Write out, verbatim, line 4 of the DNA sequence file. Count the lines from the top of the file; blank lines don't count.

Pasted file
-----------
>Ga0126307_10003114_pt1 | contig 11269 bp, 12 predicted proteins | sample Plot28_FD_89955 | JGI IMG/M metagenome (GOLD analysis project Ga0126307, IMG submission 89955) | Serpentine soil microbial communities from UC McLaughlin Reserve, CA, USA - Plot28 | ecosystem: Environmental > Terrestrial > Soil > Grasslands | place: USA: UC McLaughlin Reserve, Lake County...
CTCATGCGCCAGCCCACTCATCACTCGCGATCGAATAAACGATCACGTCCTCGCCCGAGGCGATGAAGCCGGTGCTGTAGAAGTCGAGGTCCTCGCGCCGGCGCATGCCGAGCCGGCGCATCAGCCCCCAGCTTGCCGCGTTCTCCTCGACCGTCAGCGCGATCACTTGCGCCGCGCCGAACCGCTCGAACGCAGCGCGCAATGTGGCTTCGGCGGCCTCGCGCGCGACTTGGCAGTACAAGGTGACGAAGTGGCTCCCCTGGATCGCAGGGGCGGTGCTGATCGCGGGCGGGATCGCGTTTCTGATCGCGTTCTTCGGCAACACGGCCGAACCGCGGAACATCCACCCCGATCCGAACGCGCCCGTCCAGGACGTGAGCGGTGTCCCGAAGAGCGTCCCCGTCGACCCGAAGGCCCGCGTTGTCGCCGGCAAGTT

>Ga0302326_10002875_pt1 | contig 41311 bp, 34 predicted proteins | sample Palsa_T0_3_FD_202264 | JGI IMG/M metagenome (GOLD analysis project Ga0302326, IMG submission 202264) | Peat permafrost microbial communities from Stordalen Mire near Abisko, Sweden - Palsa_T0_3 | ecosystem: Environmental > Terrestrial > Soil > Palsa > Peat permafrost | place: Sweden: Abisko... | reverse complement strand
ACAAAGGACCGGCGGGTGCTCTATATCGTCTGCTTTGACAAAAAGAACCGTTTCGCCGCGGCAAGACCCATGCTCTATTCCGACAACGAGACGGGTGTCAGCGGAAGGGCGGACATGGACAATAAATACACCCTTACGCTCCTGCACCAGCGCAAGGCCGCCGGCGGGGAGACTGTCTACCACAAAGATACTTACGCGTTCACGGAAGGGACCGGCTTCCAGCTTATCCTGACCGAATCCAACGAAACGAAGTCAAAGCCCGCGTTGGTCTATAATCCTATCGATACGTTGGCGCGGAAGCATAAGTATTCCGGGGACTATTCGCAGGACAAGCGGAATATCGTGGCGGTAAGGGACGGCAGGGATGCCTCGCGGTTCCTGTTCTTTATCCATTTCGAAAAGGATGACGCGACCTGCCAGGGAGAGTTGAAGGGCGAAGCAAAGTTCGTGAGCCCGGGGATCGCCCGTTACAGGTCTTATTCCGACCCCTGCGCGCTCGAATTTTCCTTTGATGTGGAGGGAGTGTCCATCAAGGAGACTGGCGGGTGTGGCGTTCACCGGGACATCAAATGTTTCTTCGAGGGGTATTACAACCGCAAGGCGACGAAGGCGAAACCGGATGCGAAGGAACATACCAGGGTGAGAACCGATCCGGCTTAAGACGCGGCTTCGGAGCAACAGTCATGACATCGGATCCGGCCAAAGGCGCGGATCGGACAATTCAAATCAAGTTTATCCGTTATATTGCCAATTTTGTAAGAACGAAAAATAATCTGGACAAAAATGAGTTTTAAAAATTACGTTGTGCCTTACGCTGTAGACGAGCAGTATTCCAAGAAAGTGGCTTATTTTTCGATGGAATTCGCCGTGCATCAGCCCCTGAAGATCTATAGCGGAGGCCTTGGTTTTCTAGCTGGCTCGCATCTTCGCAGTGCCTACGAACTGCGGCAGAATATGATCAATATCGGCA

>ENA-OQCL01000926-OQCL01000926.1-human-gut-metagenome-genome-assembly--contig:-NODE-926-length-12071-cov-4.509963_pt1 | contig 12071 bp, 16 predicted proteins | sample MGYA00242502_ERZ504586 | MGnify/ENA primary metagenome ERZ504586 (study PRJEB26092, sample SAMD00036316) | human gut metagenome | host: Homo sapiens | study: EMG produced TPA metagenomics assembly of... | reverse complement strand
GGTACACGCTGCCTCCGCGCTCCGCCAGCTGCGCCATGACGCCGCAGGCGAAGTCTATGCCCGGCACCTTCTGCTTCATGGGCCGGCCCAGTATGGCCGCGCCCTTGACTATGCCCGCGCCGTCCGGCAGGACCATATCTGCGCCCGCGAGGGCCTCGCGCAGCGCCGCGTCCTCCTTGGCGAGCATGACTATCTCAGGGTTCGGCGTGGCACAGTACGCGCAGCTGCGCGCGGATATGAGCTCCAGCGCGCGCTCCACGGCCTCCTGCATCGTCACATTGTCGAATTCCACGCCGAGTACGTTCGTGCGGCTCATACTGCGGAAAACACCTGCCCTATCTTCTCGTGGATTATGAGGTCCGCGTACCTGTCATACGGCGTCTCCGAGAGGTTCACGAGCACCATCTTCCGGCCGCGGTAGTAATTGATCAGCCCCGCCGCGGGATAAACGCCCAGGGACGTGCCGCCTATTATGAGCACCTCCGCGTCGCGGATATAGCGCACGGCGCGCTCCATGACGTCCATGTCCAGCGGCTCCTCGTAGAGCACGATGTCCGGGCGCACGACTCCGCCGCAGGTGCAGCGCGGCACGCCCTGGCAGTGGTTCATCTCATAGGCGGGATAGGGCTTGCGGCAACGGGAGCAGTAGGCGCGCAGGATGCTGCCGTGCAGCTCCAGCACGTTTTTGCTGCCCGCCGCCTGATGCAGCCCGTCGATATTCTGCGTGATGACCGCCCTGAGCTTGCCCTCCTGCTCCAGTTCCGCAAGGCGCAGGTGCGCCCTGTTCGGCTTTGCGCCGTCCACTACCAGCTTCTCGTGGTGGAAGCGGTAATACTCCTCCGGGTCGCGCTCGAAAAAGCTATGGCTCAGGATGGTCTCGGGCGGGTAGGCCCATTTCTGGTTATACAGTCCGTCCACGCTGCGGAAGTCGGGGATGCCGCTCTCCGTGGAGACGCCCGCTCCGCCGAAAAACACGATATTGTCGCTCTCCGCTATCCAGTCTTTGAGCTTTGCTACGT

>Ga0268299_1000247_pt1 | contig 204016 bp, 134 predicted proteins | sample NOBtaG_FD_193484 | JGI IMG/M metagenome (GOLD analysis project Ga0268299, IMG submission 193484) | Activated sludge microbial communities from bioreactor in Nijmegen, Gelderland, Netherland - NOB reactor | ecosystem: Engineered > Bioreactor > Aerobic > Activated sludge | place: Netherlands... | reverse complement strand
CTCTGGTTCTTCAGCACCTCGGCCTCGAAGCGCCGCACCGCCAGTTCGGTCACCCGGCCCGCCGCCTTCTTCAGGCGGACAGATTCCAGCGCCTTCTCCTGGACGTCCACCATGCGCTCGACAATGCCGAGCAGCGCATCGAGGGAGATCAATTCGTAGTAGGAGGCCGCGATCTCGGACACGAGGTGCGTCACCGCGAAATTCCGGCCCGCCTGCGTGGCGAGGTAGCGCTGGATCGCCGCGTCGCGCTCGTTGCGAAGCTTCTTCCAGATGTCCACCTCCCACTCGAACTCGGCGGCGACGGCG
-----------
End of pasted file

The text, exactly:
ACAAAGGACCGGCGGGTGCTCTATATCGTCTGCTTTGACAAAAAGAACCGTTTCGCCGCGGCAAGACCCATGCTCTATTCCGACAACGAGACGGGTGTCAGCGGAAGGGCGGACATGGACAATAAATACACCCTTACGCTCCTGCACCAGCGCAAGGCCGCCGGCGGGGAGACTGTCTACCACAAAGATACTTACGCGTTCACGGAAGGGACCGGCTTCCAGCTTATCCTGACCGAATCCAACGAAACGAAGTCAAAGCCCGCGTTGGTCTATAATCCTATCGATACGTTGGCGCGGAAGCATAAGTATTCCGGGGACTATTCGCAGGACAAGCGGAATATCGTGGCGGTAAGGGACGGCAGGGATGCCTCGCGGTTCCTGTTCTTTATCCATTTCGAAAAGGATGACGCGACCTGCCAGGGAGAGTTGAAGGGCGAAGCAAAGTTCGTGAGCCCGGGGATCGCCCGTTACAGGTCTTATTCCGACCCCTGCGCGCTCGAATTTTCCTTTGATGTGGAGGGAGTGTCCATCAAGGAGACTGGCGGGTGTGGCGTTCACCGGGACATCAAATGTTTCTTCGAGGGGTATTACAACCGCAAGGCGACGAAGGCGAAACCGGATGCGAAGGAACATACCAGGGTGAGAACCGATCCGGCTTAAGACGCGGCTTCGGAGCAACAGTCATGACATCGGATCCGGCCAAAGGCGCGGATCGGACAATTCAAATCAAGTTTATCCGTTATATTGCCAATTTTGTAAGAACGAAAAATAATCTGGACAAAAATGAGTTTTAAAAATTACGTTGTGCCTTACGCTGTAGACGAGCAGTATTCCAAGAAAGTGGCTTATTTTTCGATGGAATTCGCCGTGCATCAGCCCCTGAAGATCTATAGCGGAGGCCTTGGTTTTCTAGCTGGCTCGCATCTTCGCAGTGCCTACGAACTGCGGCAGAATATGATCAATATCGGCA